House Democrats pass 'budget enforcement resolution' by 215-210

House Democrats passed a budget document Thursday that sets discretionary spending at levels below those proposed by President Barack ObamaBarack Hussein ObamaBarack Obama wishes a happy 58th birthday to 'best friend' Michelle Voting rights is a constitutional right: Failure is not an option Florida looms large in Republican 2024 primary MORE but doesn’t address how Congress should cut deficits.

The “budget enforcement resolution” Democrats are substituting for a traditional budget resolution sets discretionary spending for 2011 at $1.12 trillion, about $7 billion less than Obama’s proposal and $3 billion less than a Senate Democratic plan. It also sets a goal of cutting deficits to the point where revenues equal all spending except for interest payments on the debt.

But unlike traditional budget resolutions, this year’s version doesn’t detail how Congress should reach that goal, leaving those tough decisions to Obama’s bipartisan fiscal commission.

“While this resolution does not project the budget out over five years, it does look to the future by assuring that the House will have an opportunity to vote this year on longer-term budget proposals made by the president’s Fiscal Commission and approved by the Senate,” said House Budget Committee Chairman John Spratt (D-S.C.).

The budget measure passed on a 215-210 vote as part of a rule setting debate on a supplemental spending bill for the Afghanistan and Iraq wars. All Republicans plus 38 Democrats from both ends of their caucus voted against the bill. Liberals had concerns about the war while centrist Democrats raised concerns about domestic and disaster aid spending that House leaders plan to attach to the bill.

The enforcement resolution is being used instead of a full-fledged budget resolution because rank-and-file Democrats did not want to vote for a budget resolution that would show large deficits, particularly in an election year marked by worries about the nation’s fiscal solvency.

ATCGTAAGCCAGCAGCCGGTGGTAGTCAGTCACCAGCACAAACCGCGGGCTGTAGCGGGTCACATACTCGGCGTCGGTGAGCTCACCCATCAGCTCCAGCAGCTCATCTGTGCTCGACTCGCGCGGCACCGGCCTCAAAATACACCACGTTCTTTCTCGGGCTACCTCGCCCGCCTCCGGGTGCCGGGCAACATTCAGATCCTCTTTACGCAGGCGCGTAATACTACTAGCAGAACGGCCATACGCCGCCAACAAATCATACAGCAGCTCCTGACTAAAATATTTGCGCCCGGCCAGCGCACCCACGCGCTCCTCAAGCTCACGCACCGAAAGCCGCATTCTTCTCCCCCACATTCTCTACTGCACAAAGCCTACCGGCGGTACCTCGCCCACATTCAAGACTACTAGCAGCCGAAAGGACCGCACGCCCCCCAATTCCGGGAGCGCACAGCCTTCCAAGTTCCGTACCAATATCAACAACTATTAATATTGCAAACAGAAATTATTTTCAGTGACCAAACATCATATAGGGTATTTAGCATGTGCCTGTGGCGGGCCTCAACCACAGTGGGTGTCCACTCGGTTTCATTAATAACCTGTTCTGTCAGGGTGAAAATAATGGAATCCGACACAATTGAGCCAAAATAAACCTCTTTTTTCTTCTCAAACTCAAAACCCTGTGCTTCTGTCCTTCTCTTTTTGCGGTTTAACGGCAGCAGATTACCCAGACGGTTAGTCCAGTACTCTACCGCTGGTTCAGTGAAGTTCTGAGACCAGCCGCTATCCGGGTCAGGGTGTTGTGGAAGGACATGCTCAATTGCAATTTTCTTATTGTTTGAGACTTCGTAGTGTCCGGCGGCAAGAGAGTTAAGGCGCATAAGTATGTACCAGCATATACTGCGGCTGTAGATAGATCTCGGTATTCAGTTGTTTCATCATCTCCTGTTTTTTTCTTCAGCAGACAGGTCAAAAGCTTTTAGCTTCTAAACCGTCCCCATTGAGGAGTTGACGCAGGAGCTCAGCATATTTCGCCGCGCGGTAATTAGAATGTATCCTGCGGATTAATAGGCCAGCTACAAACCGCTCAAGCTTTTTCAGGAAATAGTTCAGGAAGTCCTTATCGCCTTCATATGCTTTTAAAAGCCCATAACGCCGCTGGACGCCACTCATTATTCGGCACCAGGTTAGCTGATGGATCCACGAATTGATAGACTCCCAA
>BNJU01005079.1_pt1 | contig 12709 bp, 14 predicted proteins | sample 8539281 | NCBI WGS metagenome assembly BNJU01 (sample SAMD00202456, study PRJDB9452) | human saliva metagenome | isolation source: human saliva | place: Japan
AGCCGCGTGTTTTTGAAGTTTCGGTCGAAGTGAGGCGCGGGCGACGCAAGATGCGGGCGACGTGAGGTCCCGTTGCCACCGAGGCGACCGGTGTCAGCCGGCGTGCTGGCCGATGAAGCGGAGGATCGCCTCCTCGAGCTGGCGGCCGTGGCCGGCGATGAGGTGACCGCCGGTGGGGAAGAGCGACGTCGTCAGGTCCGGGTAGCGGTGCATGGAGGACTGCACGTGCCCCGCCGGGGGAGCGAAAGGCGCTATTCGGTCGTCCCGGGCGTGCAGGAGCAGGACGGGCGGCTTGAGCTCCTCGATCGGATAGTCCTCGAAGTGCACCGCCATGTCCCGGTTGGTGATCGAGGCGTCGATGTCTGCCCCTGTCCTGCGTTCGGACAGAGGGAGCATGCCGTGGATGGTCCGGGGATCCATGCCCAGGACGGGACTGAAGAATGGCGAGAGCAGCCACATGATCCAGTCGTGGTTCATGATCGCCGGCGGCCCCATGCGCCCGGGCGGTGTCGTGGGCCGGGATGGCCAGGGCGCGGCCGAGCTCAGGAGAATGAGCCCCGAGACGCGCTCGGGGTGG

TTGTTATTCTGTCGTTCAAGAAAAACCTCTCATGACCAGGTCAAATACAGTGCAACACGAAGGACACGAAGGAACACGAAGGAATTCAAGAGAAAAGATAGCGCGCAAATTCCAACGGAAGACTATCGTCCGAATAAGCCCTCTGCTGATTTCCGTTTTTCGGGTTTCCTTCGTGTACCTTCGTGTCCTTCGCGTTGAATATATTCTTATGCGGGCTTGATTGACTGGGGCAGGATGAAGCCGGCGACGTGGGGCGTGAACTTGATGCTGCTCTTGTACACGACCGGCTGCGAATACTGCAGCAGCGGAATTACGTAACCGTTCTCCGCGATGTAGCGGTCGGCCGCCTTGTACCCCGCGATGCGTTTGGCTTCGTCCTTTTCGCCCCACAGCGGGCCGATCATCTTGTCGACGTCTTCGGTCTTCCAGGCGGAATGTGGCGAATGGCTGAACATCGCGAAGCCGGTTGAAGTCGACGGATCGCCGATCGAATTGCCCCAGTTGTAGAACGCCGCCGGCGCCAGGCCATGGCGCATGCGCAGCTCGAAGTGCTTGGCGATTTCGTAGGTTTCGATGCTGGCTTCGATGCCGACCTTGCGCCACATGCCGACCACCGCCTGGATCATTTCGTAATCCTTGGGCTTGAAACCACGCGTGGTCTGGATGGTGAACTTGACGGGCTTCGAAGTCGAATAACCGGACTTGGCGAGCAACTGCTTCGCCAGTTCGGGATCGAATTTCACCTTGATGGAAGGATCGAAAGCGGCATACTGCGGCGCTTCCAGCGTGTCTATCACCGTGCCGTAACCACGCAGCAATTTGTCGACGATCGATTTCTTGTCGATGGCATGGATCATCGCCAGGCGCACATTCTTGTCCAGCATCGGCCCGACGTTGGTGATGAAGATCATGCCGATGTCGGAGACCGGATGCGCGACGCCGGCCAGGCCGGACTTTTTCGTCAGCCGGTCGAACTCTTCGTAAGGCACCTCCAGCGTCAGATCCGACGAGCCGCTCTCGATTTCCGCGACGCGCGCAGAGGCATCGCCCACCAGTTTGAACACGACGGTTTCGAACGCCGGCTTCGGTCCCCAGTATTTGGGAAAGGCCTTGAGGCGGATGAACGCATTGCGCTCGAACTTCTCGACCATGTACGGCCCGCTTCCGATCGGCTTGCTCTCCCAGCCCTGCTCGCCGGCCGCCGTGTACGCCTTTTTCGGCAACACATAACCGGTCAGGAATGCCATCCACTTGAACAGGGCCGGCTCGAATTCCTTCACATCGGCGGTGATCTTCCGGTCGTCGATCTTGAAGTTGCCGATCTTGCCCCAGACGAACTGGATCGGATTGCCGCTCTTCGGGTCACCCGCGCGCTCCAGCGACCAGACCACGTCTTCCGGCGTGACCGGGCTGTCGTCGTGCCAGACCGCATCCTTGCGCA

The measure calls for a budget by 2015 that would be balanced except for debt interest payments. This mirrors a goal already set out by Obama.

The budget document, however, doesn’t say what policies Congress should enact to reach that out-year goal, something past budget resolutions have done. Instead, it relies on the White House fiscal commission, a bipartisan panel looking at tax, spending and entitlement policies, to come up with a plan to reach their target by 2015.

This year’s deficit is projected by the Congressional Budget Office to be $1.5 trillion, or 10 percent of gross domestic product. A budget balanced except for payments on the debt is about 3 percent of GDP.

The White House panel plans to report out its recommendations in December.

Republican leaders have slammed the Democrats’ decision not to do a traditional budget when deficits are soaring, seeing it as more evidence of their inability to govern. GOP members noted that Democrats’ spending levels for 2011 would raise non-emergency discretionary spending levels by $31 billion.

“Facing a record deficit and a tidal wave of debt, House Democrats decided it was politically inconvenient to put forward a budget and account for their fiscal recklessness,” said Rep. Paul RyanPaul Davis RyanOn The Trail: Retirements offer window into House Democratic mood Stopping the next insurrection Former Sen. Bob Dole dies at 98 MORE (Wis.), the top Republican on the House Budget Committee. “With no priorities and no restraints, the spending, taxing, and borrowing will continue unchecked for the coming fiscal year.”

Congress has failed to adopt a full budget resolution four times when Republicans controlled the House, but on each of those occasions the House approved its version of the budget resolution.

Spratt’s measure would also increase funding for programs seeking to root out waste and sync the pay-as-you-go law enacted this year with a previous House pay-go rule, which was less stringent but still in effect.

Senate Democrats have yet to decide how they will set spending levels for next year, choosing to wait for the House to act first.